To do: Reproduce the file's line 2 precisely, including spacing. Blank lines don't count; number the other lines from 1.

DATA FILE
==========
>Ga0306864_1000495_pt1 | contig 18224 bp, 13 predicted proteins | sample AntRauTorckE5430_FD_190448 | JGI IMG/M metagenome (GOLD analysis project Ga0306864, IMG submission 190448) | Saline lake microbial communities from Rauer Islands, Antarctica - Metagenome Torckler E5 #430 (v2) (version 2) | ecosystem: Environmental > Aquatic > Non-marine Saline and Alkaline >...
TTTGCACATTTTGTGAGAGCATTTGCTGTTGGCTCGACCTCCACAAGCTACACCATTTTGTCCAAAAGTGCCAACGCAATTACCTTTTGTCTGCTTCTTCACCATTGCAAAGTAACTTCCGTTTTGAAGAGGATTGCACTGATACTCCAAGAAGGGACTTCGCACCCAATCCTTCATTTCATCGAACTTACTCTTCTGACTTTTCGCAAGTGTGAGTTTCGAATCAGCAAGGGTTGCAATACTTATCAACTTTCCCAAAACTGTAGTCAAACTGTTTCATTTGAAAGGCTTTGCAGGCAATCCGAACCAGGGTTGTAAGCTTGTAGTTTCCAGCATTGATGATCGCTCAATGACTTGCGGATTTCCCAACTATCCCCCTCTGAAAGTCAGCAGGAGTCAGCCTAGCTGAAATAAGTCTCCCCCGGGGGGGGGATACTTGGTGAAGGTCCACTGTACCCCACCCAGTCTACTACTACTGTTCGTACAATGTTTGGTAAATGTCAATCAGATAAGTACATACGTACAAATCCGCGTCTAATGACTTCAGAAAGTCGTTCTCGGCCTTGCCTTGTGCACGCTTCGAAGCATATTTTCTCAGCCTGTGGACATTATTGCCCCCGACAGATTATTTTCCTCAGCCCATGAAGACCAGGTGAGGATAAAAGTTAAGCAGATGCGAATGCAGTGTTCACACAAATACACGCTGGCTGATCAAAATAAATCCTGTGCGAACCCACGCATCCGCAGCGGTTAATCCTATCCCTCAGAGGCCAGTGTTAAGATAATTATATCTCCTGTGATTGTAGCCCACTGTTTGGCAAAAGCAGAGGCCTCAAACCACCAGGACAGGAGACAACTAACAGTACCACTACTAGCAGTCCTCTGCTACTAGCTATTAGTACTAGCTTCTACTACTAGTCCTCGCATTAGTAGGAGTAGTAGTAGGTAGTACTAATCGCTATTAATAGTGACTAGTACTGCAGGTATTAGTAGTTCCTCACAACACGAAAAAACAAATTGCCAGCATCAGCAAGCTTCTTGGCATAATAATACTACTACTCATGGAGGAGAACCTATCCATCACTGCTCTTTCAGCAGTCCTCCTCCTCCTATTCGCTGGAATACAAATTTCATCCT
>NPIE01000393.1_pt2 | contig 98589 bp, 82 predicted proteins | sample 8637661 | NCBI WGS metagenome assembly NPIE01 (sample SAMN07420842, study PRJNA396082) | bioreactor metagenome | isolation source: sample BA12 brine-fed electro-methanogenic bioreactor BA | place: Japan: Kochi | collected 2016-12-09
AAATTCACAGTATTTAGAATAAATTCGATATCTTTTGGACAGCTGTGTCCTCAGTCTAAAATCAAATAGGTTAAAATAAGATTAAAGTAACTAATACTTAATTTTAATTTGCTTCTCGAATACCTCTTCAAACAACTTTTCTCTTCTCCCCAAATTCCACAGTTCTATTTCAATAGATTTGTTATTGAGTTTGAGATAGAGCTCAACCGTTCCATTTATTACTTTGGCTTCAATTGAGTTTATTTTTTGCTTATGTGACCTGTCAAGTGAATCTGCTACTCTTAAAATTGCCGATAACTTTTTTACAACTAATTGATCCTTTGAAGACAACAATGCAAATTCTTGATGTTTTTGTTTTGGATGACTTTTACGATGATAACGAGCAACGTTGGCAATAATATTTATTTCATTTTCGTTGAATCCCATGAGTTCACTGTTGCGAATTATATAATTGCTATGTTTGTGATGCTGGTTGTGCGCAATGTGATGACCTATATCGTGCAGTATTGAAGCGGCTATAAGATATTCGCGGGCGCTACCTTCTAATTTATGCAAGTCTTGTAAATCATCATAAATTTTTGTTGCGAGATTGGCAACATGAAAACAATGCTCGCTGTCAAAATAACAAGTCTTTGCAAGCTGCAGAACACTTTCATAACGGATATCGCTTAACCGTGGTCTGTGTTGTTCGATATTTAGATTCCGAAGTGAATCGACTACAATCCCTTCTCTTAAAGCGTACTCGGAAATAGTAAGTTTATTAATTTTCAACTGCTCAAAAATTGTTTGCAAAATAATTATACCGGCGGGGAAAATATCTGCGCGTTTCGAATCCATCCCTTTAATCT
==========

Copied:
TTTGCACATTTTGTGAGAGCATTTGCTGTTGGCTCGACCTCCACAAGCTACACCATTTTGTCCAAAAGTGCCAACGCAATTACCTTTTGTCTGCTTCTTCACCATTGCAAAGTAACTTCCGTTTTGAAGAGGATTGCACTGATACTCCAAGAAGGGACTTCGCACCCAATCCTTCATTTCATCGAACTTACTCTTCTGACTTTTCGCAAGTGTGAGTTTCGAATCAGCAAGGGTTGCAATACTTATCAACTTTCCCAAAACTGTAGTCAAACTGTTTCATTTGAAAGGCTTTGCAGGCAATCCGAACCAGGGTTGTAAGCTTGTAGTTTCCAGCATTGATGATCGCTCAATGACTTGCGGATTTCCCAACTATCCCCCTCTGAAAGTCAGCAGGAGTCAGCCTAGCTGAAATAAGTCTCCCCCGGGGGGGGGATACTTGGTGAAGGTCCACTGTACCCCACCCAGTCTACTACTACTGTTCGTACAATGTTTGGTAAATGTCAATCAGATAAGTACATACGTACAAATCCGCGTCTAATGACTTCAGAAAGTCGTTCTCGGCCTTGCCTTGTGCACGCTTCGAAGCATATTTTCTCAGCCTGTGGACATTATTGCCCCCGACAGATTATTTTCCTCAGCCCATGAAGACCAGGTGAGGATAAAAGTTAAGCAGATGCGAATGCAGTGTTCACACAAATACACGCTGGCTGATCAAAATAAATCCTGTGCGAACCCACGCATCCGCAGCGGTTAATCCTATCCCTCAGAGGCCAGTGTTAAGATAATTATATCTCCTGTGATTGTAGCCCACTGTTTGGCAAAAGCAGAGGCCTCAAACCACCAGGACAGGAGACAACTAACAGTACCACTACTAGCAGTCCTCTGCTACTAGCTATTAGTACTAGCTTCTACTACTAGTCCTCGCATTAGTAGGAGTAGTAGTAGGTAGTACTAATCGCTATTAATAGTGACTAGTACTGCAGGTATTAGTAGTTCCTCACAACACGAAAAAACAAATTGCCAGCATCAGCAAGCTTCTTGGCATAATAATACTACTACTCATGGAGGAGAACCTATCCATCACTGCTCTTTCAGCAGTCCTCCTCCTCCTATTCGCTGGAATACAAATTTCATCCT